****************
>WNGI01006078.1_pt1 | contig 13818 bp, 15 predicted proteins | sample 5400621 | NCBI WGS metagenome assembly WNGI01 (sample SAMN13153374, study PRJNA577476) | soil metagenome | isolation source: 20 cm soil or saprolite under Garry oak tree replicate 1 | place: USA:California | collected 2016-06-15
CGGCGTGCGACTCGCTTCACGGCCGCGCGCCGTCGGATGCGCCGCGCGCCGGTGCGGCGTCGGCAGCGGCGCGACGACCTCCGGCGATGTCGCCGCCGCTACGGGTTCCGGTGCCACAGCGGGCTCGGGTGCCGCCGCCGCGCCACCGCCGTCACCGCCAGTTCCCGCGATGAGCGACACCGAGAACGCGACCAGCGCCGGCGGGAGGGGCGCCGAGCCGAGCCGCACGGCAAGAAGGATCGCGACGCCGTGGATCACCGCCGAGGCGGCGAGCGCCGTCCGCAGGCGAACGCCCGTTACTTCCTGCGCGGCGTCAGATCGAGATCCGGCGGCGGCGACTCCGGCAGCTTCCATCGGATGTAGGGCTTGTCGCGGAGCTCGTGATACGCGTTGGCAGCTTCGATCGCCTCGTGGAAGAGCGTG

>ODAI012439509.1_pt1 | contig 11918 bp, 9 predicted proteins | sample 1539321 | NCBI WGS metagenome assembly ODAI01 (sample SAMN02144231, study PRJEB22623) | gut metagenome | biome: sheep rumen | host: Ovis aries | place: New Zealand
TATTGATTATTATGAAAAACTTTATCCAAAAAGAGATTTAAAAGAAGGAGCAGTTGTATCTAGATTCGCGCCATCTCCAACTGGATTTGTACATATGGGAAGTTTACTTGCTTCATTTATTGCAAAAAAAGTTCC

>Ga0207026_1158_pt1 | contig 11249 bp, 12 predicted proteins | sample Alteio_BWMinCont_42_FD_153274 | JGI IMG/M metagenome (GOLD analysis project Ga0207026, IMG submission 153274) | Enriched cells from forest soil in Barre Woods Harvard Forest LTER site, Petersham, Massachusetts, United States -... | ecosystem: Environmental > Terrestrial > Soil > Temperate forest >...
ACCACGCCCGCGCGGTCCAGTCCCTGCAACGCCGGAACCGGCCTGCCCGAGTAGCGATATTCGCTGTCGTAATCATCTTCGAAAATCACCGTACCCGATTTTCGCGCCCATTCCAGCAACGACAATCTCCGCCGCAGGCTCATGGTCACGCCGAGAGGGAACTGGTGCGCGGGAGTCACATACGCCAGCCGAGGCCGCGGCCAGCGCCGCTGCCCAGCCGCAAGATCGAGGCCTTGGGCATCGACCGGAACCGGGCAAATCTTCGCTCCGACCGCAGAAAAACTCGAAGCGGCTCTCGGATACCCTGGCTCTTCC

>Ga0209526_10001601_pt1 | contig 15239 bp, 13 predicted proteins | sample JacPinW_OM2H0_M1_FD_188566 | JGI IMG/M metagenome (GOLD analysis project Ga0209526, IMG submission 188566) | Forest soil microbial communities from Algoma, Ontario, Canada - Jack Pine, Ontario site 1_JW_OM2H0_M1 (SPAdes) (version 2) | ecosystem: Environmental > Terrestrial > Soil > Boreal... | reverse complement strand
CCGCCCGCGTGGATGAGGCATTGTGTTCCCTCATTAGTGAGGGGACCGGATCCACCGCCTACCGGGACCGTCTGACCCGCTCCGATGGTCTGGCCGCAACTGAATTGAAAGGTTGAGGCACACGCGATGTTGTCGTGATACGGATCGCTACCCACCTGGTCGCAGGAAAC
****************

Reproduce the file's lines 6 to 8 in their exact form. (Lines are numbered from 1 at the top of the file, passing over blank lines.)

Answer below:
ACCACGCCCGCGCGGTCCAGTCCCTGCAACGCCGGAACCGGCCTGCCCGAGTAGCGATATTCGCTGTCGTAATCATCTTCGAAAATCACCGTACCCGATTTTCGCGCCCATTCCAGCAACGACAATCTCCGCCGCAGGCTCATGGTCACGCCGAGAGGGAACTGGTGCGCGGGAGTCACATACGCCAGCCGAGGCCGCGGCCAGCGCCGCTGCCCAGCCGCAAGATCGAGGCCTTGGGCATCGACCGGAACCGGGCAAATCTTCGCTCCGACCGCAGAAAAACTCGAAGCGGCTCTCGGATACCCTGGCTCTTCC

>Ga0209526_10001601_pt1 | contig 15239 bp, 13 predicted proteins | sample JacPinW_OM2H0_M1_FD_188566 | JGI IMG/M metagenome (GOLD analysis project Ga0209526, IMG submission 188566) | Forest soil microbial communities from Algoma, Ontario, Canada - Jack Pine, Ontario site 1_JW_OM2H0_M1 (SPAdes) (version 2) | ecosystem: Environmental > Terrestrial > Soil > Boreal... | reverse complement strand
CCGCCCGCGTGGATGAGGCATTGTGTTCCCTCATTAGTGAGGGGACCGGATCCACCGCCTACCGGGACCGTCTGACCCGCTCCGATGGTCTGGCCGCAACTGAATTGAAAGGTTGAGGCACACGCGATGTTGTCGTGATACGGATCGCTACCCACCTGGTCGCAGGAAAC